So of course the horse fails, because all the monkeys pile onto its back (and also because of course a plan that dumb is going to fail). Aaaaaaand…

That’s five times now. Five.

So since attacking Monklops on isn’t working, they attempt to draw him out. How? Well…like this.


This is where the episode starts to get downright uncomfortable. Yes, I know that Reina agreed to this. Yes, I know that none of the male cast members encouraged this in any way. That doesn’t matter. What matters is that this is exactly what everything prior was leading up to. We establish that sealing powers won’t work on the Phantom for various reasons and that he’s too powerful to fight. We establish that he’s uncomfortably pervy, and that he’s not overly aggressive, meaning that he’s not going to be lured by just anything. So these girls have to debase themselves in order to defeat the Phantom because that’s what the plot requires.

Reina’s character is established as being a sheltered and naive girl who’s does not generally react well to anything resembling romantic or sexual advances. We’ve seen her react violently to it multiple times.

It’s the sort of thing where you can imagine Jeff Winger leaning over to the KyoAni staff and informing them that “Reina’s pretty young; we try not to sexualize her.” And yet, there she is, leaning over and sticking her ass in the air to lure out a monkey that has been sexually violating the girls who’ve approached him. And look at her. Look how uncomfortable, embarrassed, and she looks in that image. She’s clearly only doing it because she thinks she has to, not because she wants to. It’s so deeply uncomfortable to watch. And what’s more, it doesn’t work because Ecchi Ape isn’t into her. So she’s just debased herself for no fucking reason.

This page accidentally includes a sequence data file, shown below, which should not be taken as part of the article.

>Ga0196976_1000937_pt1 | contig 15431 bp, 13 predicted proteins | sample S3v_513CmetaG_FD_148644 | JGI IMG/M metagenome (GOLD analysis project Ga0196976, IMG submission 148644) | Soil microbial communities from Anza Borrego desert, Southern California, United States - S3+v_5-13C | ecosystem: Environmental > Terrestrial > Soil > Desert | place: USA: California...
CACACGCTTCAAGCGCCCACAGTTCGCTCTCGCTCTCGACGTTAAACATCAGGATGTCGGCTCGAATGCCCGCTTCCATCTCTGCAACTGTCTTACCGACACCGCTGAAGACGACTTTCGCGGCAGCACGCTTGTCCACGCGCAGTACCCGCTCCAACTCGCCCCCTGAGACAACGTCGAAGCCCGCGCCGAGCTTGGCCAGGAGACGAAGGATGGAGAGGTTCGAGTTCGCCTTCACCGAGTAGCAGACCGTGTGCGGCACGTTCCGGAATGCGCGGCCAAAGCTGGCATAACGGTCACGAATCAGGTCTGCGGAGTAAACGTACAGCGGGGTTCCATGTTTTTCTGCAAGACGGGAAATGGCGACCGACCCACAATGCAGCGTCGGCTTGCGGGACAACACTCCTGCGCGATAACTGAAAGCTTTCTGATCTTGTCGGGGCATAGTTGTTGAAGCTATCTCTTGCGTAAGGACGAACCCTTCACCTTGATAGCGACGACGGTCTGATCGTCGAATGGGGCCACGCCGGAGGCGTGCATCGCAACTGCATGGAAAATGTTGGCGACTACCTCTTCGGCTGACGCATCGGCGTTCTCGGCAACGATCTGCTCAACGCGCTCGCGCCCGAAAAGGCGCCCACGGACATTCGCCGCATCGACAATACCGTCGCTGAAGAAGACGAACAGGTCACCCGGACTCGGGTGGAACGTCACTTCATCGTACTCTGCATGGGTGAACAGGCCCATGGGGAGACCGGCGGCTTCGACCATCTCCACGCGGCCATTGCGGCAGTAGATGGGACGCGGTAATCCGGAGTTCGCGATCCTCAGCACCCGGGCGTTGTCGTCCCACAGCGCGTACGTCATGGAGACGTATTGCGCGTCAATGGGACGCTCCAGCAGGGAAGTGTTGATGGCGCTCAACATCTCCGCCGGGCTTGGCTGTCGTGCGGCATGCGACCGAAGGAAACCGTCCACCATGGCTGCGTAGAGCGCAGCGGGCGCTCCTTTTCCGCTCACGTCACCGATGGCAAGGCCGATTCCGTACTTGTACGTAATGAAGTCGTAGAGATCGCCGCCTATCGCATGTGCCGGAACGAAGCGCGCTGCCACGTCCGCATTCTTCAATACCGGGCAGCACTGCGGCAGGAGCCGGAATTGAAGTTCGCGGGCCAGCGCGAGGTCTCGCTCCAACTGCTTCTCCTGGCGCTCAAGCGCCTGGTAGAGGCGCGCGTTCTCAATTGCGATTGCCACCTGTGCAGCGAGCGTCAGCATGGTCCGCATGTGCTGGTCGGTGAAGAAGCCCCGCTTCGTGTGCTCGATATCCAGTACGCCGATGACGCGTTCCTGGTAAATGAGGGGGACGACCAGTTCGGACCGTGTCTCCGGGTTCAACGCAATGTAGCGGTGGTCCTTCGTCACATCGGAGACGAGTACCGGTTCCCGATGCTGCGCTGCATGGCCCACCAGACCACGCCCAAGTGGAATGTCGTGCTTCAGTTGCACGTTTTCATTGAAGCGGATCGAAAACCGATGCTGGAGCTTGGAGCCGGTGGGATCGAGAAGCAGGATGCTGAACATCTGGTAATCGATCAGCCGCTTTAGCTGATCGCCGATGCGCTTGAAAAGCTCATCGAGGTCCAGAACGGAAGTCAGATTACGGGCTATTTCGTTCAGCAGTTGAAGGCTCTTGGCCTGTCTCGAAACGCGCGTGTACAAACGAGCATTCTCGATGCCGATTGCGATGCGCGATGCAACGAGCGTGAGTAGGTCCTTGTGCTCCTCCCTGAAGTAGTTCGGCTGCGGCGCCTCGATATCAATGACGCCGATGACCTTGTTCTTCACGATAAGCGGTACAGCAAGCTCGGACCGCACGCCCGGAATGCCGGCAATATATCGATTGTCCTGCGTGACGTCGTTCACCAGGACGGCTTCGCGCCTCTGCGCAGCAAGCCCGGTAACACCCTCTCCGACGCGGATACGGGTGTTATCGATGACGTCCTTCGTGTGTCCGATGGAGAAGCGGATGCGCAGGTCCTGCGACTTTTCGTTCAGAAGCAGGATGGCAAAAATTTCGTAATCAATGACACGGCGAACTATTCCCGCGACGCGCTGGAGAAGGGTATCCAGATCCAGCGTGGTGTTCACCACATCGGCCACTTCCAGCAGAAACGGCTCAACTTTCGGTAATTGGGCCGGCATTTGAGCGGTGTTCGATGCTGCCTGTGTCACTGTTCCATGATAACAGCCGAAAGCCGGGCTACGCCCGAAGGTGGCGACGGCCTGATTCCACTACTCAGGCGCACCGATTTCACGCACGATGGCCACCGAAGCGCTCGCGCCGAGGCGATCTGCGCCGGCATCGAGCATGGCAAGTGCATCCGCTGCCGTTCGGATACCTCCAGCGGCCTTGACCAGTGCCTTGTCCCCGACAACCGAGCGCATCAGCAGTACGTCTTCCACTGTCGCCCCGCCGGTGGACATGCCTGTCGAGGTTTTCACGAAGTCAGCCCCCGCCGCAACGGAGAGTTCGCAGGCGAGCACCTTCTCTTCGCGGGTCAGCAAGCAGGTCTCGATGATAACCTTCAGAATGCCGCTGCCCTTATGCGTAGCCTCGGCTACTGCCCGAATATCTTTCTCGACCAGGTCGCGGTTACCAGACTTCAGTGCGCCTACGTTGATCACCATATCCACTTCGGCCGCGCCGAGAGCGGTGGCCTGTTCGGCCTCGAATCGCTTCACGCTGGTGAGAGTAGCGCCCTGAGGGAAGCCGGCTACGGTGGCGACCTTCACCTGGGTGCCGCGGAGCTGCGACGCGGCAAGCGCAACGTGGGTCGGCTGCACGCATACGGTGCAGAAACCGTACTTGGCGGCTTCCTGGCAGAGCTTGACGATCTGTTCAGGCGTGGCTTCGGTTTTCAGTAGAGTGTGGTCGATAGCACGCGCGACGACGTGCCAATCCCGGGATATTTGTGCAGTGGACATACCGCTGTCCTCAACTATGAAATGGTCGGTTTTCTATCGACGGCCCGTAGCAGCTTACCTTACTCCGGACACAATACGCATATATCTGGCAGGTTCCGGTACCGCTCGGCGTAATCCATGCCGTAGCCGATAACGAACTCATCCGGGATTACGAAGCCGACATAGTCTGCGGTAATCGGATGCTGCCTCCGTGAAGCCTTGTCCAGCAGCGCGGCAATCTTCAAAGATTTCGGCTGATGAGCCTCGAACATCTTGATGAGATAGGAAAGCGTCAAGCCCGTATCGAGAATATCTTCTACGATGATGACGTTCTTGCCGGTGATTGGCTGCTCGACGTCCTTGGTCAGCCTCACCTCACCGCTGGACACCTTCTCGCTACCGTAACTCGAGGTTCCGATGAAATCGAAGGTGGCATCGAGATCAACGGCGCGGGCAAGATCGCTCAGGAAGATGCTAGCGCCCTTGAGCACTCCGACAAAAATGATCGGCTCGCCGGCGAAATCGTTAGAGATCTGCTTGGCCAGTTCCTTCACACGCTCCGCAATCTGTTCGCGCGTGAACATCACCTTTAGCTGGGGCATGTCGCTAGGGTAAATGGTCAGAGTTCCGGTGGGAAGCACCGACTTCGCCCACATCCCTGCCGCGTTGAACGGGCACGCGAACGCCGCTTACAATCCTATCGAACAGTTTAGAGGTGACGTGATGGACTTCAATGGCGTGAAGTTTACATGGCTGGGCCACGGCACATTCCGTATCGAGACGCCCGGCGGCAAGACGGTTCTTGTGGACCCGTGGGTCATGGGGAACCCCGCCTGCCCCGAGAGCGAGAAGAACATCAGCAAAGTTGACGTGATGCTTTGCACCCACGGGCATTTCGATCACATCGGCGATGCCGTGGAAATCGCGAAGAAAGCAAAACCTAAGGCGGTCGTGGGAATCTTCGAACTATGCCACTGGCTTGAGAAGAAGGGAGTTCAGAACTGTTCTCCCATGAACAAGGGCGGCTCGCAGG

There are a few more attempts that fail, and then….


And of course, he turns to the girls to redden their posteriors. Haruhiko chooses Mai as the best suited for the task. Why Mai, exactly? I mean, I get that she’s the most full-figured, but there’s no other option? She’s clearly really, really against it.


Again, so deeply, deeply uncomfortable. Because this isn’t some great feminist narrative. This is the show going out of its way to sexualize these characters, then depicting them as clearly being against it. It feels more like the writer is violating them than anything else. This isn’t women facing adversity and either overcoming it or experiencing character growth through it. This isn’t even a shoehorned rape to create a dramatic backstory. This feels like the writer acting out his own sick fantasies. He’s not writing a story where sexual assault is a plot point. He himself is the one sexually violating his own characters. That’s what this is. This is an author forcing himself on a female character against their will. And KyoAni decided “hey, this weird fetishistic fantasy is a part of the story we should definitely adapt.”



I mean, yes, he’s established as being the guy who paints, but it doesn’t take a master artist to apply paint to buttocks. Have one of the girls do it. Sweet fucking Nayru.


Yes. Haruhiko is fucking getting off to this. You know who else is? Hopefully nobody!


I am convinced that half of KyoAni’s staff absolutely hates this show and is inserting cries for help wherever they can. Because no. Of course it didn’t have to be Haruhiko doing the painting. Everyone knows that whole scene was just gratuitous. But someone must have fought to include it, and someone else must have slipped this line in as a way of saying “YES, WE KNOW. WE ARE DEEPLY ASHAMED. PLEASE FORGIVE US.”